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Use these phrases to shift disruptive behaviour

Changing the energy (without passive aggression)

What do I do when I’m stuck in a meeting with someone who is blocking and undermining me? They might be interrupting, or playing with their phone, being argumentative or dismissive.

Even with the presence of mind to know their behaviour is an indication they are struggling, our natural human defensiveness can make it difficult to respond well. In our latest blog, we explore a practical technique for dealing with the mismatchers and the derailers.

Last time we looked at the magic wand that is unconditional positive regard. This is the idea that everyone (even that “difficult” person) is doing the best they can with the resources they have available.

Ignore the ego

Unconditional positive regard has a helpful twin, called ‘it’s-not-about-me’.

When we take things personally, it’s easy to be caught up in reactive thinking about what we think the “difficult” person is thinking about us.

Instead, consider the possibility that their behaviour is nothing to do with us. They might simply be troubled by the state of their marriage/home/cat/world.

"That’s all very nice," I hear you say. "I have unconditional positive regard, and I know “it’s-not-about-me”. Meanwhile, I’m still stuck in a meeting with someone who is blocking and undermining me." 

What do I actual do?

Well, from a less reactive, more connected state of mind, we can start looking for solutions. These solutions will appear in the moment and will be perfectly appropriate to the circumstance. Trust your resourcefulness to come through when it’s needed…

Perhaps it's useful to have some idea of what a more resourceful response might look like - how about this?

Bystanding interventions to shift the energy

  • “I’m noticing that you’re checking your email, and taking calls.  Can I check everything’s ok? Would you like us to pause for ten minutes so you can get that all sorted?”
  • “I’m noticing that you’re distracted. Is now still a good time for you? I’m really happy to re-schedule to a better time.”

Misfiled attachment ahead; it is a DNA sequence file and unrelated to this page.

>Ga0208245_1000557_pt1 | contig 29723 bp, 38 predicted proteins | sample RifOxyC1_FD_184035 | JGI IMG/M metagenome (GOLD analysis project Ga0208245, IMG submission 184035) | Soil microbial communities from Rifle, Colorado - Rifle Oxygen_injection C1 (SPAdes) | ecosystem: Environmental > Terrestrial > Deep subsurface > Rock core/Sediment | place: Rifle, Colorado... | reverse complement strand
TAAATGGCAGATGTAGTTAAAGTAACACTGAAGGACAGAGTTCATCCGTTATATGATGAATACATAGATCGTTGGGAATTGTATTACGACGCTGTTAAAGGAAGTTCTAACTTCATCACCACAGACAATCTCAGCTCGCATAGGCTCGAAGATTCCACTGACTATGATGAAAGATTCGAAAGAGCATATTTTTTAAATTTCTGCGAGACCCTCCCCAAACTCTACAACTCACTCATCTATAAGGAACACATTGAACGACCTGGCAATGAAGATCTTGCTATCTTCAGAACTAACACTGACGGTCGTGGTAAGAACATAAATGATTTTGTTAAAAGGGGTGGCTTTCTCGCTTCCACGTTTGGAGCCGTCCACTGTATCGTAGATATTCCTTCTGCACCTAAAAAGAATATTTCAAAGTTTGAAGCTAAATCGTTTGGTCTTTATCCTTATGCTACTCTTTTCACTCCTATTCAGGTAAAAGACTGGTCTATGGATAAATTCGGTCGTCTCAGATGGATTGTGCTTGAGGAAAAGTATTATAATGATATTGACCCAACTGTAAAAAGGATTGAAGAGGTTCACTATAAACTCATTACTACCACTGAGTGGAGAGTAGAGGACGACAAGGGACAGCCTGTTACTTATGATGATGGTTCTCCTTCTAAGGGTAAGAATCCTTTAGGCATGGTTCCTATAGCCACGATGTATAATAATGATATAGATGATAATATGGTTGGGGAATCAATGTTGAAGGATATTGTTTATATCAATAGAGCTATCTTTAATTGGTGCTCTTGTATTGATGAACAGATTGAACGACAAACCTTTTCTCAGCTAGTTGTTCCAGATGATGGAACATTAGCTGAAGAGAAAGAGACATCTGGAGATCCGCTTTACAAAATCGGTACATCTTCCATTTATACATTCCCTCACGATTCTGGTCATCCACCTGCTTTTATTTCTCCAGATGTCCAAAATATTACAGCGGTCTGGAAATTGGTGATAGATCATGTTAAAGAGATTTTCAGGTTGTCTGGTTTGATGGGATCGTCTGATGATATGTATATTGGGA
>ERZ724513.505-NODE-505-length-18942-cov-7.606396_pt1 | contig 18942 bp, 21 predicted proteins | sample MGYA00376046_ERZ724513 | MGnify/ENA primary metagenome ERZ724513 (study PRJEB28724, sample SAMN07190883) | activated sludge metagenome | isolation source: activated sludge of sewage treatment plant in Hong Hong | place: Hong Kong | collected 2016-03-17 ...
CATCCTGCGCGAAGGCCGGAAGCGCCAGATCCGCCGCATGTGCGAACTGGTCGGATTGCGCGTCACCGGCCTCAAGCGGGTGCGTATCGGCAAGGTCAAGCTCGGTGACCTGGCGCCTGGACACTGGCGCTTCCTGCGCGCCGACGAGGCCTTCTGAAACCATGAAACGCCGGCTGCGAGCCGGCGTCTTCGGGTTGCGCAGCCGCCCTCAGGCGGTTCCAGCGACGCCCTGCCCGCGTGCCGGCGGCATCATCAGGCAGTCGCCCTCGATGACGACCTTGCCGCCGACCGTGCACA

• “Can I check something with you please? I’m curious about your tone and body language. To me you seem defensive - am I reading that wrong?”
  • “I’ve noticed you’ve turned up ten minutes late for the meeting again. I wonder if there’s a better way to schedule this so we’re making best use of time for both of us?”
  • “I’m noticing we’re going round in circles. How can we make this conversation work better do you think?”

In dialogic practice the first sentence in each of these interventions is called a bystand. This means stepping outside of the conversational hurly burly and naming what’s going on. We’ve discussed it before here - it’s a powerful way of interrupting unhelpful conversational patterns.

Combined with an easy and generous solution, a bystand can swiftly shift the energy of the conversation in a way that feels benign, positive and graceful.

What ensures these interventions don’t come over as passive aggressive? They only work if we’re coming from a place of unconditional positive regard while ignoring our ego (‘it’s-not-about-me’).

Simple and not easy

It’s natural and human to be reactive in tricky encounters, and fail to rise above it. If you don’t always manage it, that’s ok. You’re simply being a human.

Don’t beat yourself up.

Instead, keep the mental door open just a crack to let in the possibility of a different response next time. Then see what happens.

As ever, we’d love to know what you think. Have you tried a bystand? How did it work out?

With warm wishes from

The Creative Coaching team

Posted on Mon, July 31, 2023 in Coaching General Leadership Organisational Development Personal Development
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